Plasma immunoglobulin G against Leishmania spp. was measured by indirect immunofluorescence and was positive at a titer of 1:160 before treatment, compared with a titer of 1:80 posttreatment. Bleeding diminished significantly after antimonial treatment, although the patient required cauterization of bleeding vessels with the otolaryngologist shortly after her hospital discharge.

Sixteen months after her treatment, the patient presented with abundant nasopharyngeal secretions and was found to have a 1.3 cm hypertrophic septal perforation in Cottle’s Area I–II with surrounding scarring.

The patient underwent a follow-up biopsy of her nasal septum lesion. Tissue was again positive for PCR-kinetoplast DNA of Leishmania Viannia. A third IFI was was carried out and was positive with a titer of 1/40. At this stage, the patient received conventional (nonliposomal) amphotericin B at a daily dose of 0.6 mg/kg. The drug was diluted in 500 mL of 5% dextrose. After 1 week, the patient reported an intense general malaise for which she requested her voluntary discharge. She has not returned to the hospital to date.

Written informed consent was obtained from the patient for the publication of this case report and all accompanying images.

DISCUSSION

We observed a case of ML 28 years after successful treatment, without recurrence of a cutaneous lesion nor further exposure to the parasite. Mucocutaneous lesions are known to take years to develop, but there are few reports in the literature to our knowledge with such a long latency period and with strong confirmatory evidence.

As far as the authors are aware, few reported cases of mucocutaneous leishmaniasis with a long latency period have been published. A Bolivian case noted a 14-year latency period9; one Venezuela report noted a 16-year latency period, with nasal destruction10; and one four-case report cites a latency range of 11–24 years.11 The reports with longer latency periods, ranging from 30 to 70 years, suffer from lack of specific diagnostic information or verification. For example, a report from Panama mentions a latency period of 30 years, although it provides no evidence of diagnostic confirmation, nor that the recurrence was not in fact a second primary infection.12 A much longer latency report of 70 years lacked diagnostic support for the initial lesion and was based solely on an initially overlooked scar found at the time of MCL diagnosis.13

In considering ML, health-care providers should consider risk factors such as time spent in areas where leishmaniasis is endemic, the patient’s immunocompetence, and a personal history of cutaneous leishmaniasis. In the latter case, it is important to note whether a full treatment course was administered.1416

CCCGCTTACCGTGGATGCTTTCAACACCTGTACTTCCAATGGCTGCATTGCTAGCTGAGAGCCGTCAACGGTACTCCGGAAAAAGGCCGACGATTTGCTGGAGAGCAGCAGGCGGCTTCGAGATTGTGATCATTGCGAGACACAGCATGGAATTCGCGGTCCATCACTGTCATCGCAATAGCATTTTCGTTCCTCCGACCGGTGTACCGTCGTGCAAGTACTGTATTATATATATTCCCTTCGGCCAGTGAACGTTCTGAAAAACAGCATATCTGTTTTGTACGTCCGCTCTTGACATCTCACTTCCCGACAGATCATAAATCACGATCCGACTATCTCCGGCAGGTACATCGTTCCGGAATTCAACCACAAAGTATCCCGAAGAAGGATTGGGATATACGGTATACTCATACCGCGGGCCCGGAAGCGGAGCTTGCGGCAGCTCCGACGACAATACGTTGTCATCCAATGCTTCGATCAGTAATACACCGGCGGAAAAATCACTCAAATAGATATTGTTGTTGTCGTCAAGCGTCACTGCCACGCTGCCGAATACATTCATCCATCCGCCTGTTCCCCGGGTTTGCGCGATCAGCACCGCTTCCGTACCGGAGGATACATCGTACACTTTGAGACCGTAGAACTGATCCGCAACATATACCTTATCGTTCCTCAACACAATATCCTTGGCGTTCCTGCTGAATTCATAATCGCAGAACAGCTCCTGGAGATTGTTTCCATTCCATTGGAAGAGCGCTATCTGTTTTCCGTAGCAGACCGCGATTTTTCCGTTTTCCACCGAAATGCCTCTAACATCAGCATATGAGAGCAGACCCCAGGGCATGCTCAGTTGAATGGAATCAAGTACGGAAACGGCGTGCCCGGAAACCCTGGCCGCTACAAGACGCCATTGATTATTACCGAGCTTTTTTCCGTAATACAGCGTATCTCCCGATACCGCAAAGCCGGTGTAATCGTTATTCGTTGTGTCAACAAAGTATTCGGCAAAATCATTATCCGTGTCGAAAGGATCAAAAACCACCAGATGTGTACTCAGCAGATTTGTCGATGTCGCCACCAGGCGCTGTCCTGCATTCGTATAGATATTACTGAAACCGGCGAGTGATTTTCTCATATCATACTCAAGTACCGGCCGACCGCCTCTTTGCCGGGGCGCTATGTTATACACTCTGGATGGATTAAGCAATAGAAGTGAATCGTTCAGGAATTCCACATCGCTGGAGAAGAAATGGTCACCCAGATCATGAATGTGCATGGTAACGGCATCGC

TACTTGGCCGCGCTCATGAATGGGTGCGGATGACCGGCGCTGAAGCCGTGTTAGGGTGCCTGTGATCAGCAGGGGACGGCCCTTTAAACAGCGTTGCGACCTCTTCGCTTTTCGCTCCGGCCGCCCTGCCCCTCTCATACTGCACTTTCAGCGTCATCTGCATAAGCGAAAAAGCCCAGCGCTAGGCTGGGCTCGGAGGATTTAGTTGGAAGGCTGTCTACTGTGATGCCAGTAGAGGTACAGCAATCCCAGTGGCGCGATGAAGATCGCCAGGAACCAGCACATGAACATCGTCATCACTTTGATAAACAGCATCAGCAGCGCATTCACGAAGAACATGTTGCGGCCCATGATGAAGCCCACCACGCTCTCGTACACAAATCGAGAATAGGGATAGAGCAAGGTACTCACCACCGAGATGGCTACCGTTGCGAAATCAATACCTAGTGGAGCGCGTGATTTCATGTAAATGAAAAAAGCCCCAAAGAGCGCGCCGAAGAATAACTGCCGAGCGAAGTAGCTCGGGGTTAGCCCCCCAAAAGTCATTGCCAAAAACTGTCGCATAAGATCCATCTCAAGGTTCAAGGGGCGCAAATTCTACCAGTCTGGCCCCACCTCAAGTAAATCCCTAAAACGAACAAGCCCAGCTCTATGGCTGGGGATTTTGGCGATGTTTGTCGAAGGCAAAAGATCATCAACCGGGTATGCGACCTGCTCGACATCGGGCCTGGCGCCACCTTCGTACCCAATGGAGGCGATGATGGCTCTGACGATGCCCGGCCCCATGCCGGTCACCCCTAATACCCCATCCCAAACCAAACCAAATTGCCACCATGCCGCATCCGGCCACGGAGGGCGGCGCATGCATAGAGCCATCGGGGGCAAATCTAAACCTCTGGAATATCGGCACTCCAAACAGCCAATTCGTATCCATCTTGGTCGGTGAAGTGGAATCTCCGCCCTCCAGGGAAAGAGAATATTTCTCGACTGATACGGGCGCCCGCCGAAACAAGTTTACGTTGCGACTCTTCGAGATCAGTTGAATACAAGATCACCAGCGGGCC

Differential diagnosis of chronic epistaxis in adults includes mucosal irritation (from drug use such as nasal steroids, drug abuse such as cocaine, chemical exposure to dry air, or allergic rhinosinusitis); septal abnormalities; blood dyscrasias; uncontrolled hypertension; inflammatory autoimmune diseases (such as sarcoidosis or Wegener’s granulomatosis); arteriosclerosis; neoplasia; and infection.17 Infectious causes include ML, tuberculosis, blastomycosis, paracoccidioidomycosis, amebiasis, tertiary syphillis, and leprosy.15 In our patient’s case, her unusually long latency period of ML probably prevented earlier diagnosis, in addition to potential limitations in resources and training common in primary care facilities.

Mucosal leishmaniasis is challenging to manage not only because of complications from tissue damage, but also because of the difficulty in diagnosing it.18,19 Because mucosal tissue is internal and not easily visible, diagnosis is often made years after the lesion first appears.19,20 A biopsy is required for definitive diagnosis, carrying bleeding and infection risks and limiting prompt diagnosis in rural areas.21 Finally, mucosal lesions tend to have lower levels of amastigotes than cutaneous lesions, rendering a diagnosis by culture or Giemsa stain less accurate than by PCR. Sensitivity is improved by 55–70% with PCR in ML when compared with conventional parasitological diagnosis.22 Its use is still limited outside tertiary care hospitals, but it could substantially improve case management.2,6 In our case, the PAS and Giemsa-stained tissue were negative for amastigotes, however PCR detected kDNA of Leishmania spp. In addition, we observed a decrease of IgG antibodies during the evolution of the patient, which could indicate a decrease of the parasitic load.